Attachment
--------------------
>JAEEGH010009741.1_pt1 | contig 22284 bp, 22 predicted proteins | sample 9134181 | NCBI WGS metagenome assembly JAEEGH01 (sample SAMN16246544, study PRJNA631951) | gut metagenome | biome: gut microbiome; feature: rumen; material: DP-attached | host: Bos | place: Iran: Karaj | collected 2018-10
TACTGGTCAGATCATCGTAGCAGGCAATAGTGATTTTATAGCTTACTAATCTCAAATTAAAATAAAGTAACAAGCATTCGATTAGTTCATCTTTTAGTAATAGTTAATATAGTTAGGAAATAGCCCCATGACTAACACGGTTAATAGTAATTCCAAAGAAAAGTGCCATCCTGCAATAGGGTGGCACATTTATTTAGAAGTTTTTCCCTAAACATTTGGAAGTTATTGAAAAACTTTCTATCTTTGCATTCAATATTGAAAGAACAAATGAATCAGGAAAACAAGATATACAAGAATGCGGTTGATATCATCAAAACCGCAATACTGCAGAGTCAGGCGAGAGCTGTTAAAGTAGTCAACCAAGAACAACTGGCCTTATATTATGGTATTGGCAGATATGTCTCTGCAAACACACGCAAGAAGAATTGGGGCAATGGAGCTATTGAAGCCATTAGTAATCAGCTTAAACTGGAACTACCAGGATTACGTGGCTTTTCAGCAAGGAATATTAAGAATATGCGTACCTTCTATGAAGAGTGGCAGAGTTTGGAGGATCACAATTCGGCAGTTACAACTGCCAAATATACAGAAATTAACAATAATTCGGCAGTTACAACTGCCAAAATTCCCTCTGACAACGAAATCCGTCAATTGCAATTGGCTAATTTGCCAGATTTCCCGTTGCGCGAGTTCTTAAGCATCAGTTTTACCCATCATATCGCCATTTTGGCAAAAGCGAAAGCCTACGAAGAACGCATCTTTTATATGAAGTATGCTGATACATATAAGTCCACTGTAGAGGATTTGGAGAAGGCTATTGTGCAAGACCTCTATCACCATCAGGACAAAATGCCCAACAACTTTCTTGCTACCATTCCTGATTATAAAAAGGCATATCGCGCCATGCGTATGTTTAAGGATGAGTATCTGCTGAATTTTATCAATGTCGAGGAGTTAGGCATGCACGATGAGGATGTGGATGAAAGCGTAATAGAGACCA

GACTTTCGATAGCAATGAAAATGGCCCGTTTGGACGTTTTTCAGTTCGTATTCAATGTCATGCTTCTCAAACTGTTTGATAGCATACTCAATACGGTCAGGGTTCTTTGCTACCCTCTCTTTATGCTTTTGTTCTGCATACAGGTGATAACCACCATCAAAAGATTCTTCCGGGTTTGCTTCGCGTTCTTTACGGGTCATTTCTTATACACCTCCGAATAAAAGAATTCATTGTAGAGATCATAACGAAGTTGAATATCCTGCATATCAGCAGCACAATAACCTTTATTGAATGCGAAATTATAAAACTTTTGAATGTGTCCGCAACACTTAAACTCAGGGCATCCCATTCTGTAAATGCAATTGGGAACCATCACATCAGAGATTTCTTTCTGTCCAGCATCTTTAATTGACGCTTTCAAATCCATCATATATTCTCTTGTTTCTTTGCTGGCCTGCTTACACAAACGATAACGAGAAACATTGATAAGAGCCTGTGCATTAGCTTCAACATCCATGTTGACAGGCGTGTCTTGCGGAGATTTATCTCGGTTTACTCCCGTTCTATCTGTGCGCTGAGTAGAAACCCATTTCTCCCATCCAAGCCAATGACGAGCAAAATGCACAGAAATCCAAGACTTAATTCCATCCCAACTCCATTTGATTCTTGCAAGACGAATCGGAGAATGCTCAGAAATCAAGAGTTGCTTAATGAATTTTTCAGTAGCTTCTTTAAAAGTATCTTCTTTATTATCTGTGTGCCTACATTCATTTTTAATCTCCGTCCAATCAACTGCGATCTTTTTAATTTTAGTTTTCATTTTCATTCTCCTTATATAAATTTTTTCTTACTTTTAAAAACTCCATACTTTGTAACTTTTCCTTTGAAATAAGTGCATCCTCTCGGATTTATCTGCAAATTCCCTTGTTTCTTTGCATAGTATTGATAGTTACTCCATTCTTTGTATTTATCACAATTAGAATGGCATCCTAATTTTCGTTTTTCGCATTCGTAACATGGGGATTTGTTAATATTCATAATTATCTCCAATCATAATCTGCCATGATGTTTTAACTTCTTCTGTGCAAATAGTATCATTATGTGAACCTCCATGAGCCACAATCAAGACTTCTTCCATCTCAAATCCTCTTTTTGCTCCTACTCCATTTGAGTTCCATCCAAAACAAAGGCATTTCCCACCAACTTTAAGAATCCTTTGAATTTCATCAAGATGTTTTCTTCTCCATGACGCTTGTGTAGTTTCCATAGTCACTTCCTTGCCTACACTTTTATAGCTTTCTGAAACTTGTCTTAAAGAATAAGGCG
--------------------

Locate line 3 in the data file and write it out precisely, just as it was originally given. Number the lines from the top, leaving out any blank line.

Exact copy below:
GACTTTCGATAGCAATGAAAATGGCCCGTTTGGACGTTTTTCAGTTCGTATTCAATGTCATGCTTCTCAAACTGTTTGATAGCATACTCAATACGGTCAGGGTTCTTTGCTACCCTCTCTTTATGCTTTTGTTCTGCATACAGGTGATAACCACCATCAAAAGATTCTTCCGGGTTTGCTTCGCGTTCTTTACGGGTCATTTCTTATACACCTCCGAATAAAAGAATTCATTGTAGAGATCATAACGAAGTTGAATATCCTGCATATCAGCAGCACAATAACCTTTATTGAATGCGAAATTATAAAACTTTTGAATGTGTCCGCAACACTTAAACTCAGGGCATCCCATTCTGTAAATGCAATTGGGAACCATCACATCAGAGATTTCTTTCTGTCCAGCATCTTTAATTGACGCTTTCAAATCCATCATATATTCTCTTGTTTCTTTGCTGGCCTGCTTACACAAACGATAACGAGAAACATTGATAAGAGCCTGTGCATTAGCTTCAACATCCATGTTGACAGGCGTGTCTTGCGGAGATTTATCTCGGTTTACTCCCGTTCTATCTGTGCGCTGAGTAGAAACCCATTTCTCCCATCCAAGCCAATGACGAGCAAAATGCACAGAAATCCAAGACTTAATTCCATCCCAACTCCATTTGATTCTTGCAAGACGAATCGGAGAATGCTCAGAAATCAAGAGTTGCTTAATGAATTTTTCAGTAGCTTCTTTAAAAGTATCTTCTTTATTATCTGTGTGCCTACATTCATTTTTAATCTCCGTCCAATCAACTGCGATCTTTTTAATTTTAGTTTTCATTTTCATTCTCCTTATATAAATTTTTTCTTACTTTTAAAAACTCCATACTTTGTAACTTTTCCTTTGAAATAAGTGCATCCTCTCGGATTTATCTGCAAATTCCCTTGTTTCTTTGCATAGTATTGATAGTTACTCCATTCTTTGTATTTATCACAATTAGAATGGCATCCTAATTTTCGTTTTTCGCATTCGTAACATGGGGATTTGTTAATATTCATAATTATCTCCAATCATAATCTGCCATGATGTTTTAACTTCTTCTGTGCAAATAGTATCATTATGTGAACCTCCATGAGCCACAATCAAGACTTCTTCCATCTCAAATCCTCTTTTTGCTCCTACTCCATTTGAGTTCCATCCAAAACAAAGGCATTTCCCACCAACTTTAAGAATCCTTTGAATTTCATCAAGATGTTTTCTTCTCCATGACGCTTGTGTAGTTTCCATAGTCACTTCCTTGCCTACACTTTTATAGCTTTCTGAAACTTGTCTTAAAGAATAAGGCG